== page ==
In over 30 years working at the ABC, McKew worked as a presenter on the 7:30 Report and Lateline, and also worked on The Carleton-Walsh Report, AM, PM, and The Bottom Line. McKew was honoured for her broadcasting work with a Logie award, and for her journalism by a Walkley Award. In October 2006 she announced that she was leaving the ABC saying "This is more than likely the end of my broadcasting career".[9]

From 1999 to 2004 she wrote Lunch with Maxine McKew, a column for The Bulletin, a weekly magazine, based on her interviews with prominent Australians. McKew frequently elicited newsworthy revelations from her subjects, and was named by The Australian Financial Review as "one of the top ten exercisers of covert power in Australia".[10]

Following her election as the member for Bennelong in 2007, the Canberra Times had a photo of McKew in a Basic Instinct moment, referring to the scene where Sharon Stone was allegedly not wearing underwear.[11][12][13]

Honours[edit]

Politics[edit]

Balloons demonstrating the extent of the electioneering that occurred in Bennelong at the 2007 federal election.
A polling booth in Epping at the 2007 federal election in Bennelong.

McKew was reported to have been a possible Labor candidate for the safe federal seat of Fowler at both the 2001 and 2004 elections.[15] In 2004, it was the Labor leader Mark Latham who attempted to lure McKew with preselection to the western Sydney seat. Latham recorded in his diary that his efforts failed because the broadcaster would not move from her home in Mosman to Labor's outer-suburban heartland, an area which he represented as the Member for Werriwa,[16] while McKew told ABC Radio that a big factor in her 2003 decision was that she regarded the party as being without direction at the time.[17] McKew had also been approached by John Hewson in the past to join the Liberal Party.[18]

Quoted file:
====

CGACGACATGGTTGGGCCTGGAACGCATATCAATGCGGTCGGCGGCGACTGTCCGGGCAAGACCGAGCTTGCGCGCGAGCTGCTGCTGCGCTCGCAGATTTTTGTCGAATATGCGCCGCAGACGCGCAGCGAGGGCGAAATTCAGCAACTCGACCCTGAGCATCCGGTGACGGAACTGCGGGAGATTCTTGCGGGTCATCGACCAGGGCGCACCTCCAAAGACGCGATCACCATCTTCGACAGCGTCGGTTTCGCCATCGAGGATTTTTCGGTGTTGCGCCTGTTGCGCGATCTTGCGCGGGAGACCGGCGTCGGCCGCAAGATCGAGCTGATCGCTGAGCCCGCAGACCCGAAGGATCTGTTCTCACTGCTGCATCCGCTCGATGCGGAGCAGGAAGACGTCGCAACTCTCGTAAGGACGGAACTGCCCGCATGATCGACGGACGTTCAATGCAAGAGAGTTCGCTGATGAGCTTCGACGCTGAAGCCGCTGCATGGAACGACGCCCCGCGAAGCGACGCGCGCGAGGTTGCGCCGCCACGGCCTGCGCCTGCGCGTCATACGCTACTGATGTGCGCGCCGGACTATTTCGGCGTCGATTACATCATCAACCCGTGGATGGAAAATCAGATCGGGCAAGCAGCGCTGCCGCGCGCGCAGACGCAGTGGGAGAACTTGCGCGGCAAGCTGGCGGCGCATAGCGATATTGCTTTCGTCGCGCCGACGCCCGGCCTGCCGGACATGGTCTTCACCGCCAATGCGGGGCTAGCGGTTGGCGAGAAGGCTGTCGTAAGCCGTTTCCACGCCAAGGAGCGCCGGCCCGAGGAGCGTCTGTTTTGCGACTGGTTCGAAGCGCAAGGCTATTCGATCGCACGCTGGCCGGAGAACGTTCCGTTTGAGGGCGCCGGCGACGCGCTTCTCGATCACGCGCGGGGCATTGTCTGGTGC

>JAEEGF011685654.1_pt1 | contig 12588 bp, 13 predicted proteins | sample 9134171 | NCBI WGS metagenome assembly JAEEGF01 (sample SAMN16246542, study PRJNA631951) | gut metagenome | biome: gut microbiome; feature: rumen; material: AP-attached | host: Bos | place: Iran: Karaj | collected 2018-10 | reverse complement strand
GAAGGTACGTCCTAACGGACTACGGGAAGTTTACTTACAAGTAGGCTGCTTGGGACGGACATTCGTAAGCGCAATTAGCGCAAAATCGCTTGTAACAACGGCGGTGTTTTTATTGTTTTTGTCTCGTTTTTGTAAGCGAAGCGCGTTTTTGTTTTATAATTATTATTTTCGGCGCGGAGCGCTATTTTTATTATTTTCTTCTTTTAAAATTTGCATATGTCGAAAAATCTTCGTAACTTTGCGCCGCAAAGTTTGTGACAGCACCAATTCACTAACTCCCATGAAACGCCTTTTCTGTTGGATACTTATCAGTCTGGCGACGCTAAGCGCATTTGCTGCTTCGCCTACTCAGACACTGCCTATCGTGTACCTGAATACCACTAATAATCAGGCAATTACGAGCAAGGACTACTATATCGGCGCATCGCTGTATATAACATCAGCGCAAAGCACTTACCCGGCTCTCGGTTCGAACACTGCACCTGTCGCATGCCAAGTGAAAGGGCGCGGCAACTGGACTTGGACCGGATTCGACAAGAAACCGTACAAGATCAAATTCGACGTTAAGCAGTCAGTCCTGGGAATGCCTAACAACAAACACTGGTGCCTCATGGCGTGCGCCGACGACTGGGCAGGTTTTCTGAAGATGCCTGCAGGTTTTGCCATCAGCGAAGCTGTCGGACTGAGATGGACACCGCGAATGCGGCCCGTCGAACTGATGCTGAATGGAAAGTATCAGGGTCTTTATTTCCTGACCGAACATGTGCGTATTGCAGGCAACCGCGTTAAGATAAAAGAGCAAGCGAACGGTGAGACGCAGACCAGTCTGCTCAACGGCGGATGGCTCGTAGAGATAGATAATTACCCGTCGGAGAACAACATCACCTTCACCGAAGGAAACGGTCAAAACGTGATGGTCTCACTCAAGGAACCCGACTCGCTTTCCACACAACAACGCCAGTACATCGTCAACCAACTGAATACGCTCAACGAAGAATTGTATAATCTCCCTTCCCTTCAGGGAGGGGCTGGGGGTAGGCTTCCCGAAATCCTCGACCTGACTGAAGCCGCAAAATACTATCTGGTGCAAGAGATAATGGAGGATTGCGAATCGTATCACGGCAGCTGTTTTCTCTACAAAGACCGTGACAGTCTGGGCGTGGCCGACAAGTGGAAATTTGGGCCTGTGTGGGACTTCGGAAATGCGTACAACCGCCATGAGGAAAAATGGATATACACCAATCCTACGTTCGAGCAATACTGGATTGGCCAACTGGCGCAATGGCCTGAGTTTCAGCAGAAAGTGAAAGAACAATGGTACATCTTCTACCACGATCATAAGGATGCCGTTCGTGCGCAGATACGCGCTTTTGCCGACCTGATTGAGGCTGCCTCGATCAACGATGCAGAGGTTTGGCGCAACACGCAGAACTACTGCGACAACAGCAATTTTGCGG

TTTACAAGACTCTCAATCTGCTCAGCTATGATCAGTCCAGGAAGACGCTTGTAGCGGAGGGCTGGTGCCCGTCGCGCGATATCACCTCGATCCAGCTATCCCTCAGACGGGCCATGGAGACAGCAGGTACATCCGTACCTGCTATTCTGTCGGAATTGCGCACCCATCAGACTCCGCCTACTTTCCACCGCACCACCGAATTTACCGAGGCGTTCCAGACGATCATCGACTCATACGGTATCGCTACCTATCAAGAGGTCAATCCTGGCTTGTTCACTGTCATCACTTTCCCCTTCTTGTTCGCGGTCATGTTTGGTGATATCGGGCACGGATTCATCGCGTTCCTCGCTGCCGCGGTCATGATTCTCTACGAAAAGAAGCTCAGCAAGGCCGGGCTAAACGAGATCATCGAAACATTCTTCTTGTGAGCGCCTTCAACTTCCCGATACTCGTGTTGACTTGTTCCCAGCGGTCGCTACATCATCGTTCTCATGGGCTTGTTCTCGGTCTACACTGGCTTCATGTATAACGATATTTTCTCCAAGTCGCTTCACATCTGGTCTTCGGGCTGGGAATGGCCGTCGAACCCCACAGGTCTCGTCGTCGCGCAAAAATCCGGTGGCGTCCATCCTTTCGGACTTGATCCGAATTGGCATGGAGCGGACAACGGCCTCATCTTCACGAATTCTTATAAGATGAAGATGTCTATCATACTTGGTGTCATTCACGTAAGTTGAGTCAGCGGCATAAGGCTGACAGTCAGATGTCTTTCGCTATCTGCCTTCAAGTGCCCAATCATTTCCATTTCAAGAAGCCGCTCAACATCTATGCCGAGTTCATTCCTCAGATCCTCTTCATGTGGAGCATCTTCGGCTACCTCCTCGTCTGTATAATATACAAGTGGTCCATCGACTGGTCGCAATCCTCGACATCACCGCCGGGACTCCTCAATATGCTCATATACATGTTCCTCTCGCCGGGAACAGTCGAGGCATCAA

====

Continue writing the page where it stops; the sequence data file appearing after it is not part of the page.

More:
After resigning from the ABC in December 2006, McKew joined the Australian Labor Party in January 2007 as a special adviser on strategy to Labor leader Kevin Rudd. The Australian reported in early February that McKew was again in contention to gain preselection for the Division of Fowler, a safe Labor seat held by Julia Irwin who had supported Kim Beazley in the December leadership ballot. However the article also stated that a Labor source had suggested that a different seat was possible.[15]

Contest for the seat of Bennelong[edit]

On 25 February Rudd's office confirmed that McKew would run against Prime Minister John Howard in the Division of Bennelong at the election,[19] and McKew announced that she and Hogg were selling their Mosman home.[5][20] The seat had once been a Liberal stronghold (it had been in Liberal hands since its creation in 1949), but it had shifted increasingly to Labor in recent years. Howard had held the seat since 1974, but in two out of the three elections he had fought since becoming prime minister, he'd needed to go to preferences to win another term in his own seat.

McKew outlined her position on issues such as the environment, education and women in The Bulletin in mid-2007.[21]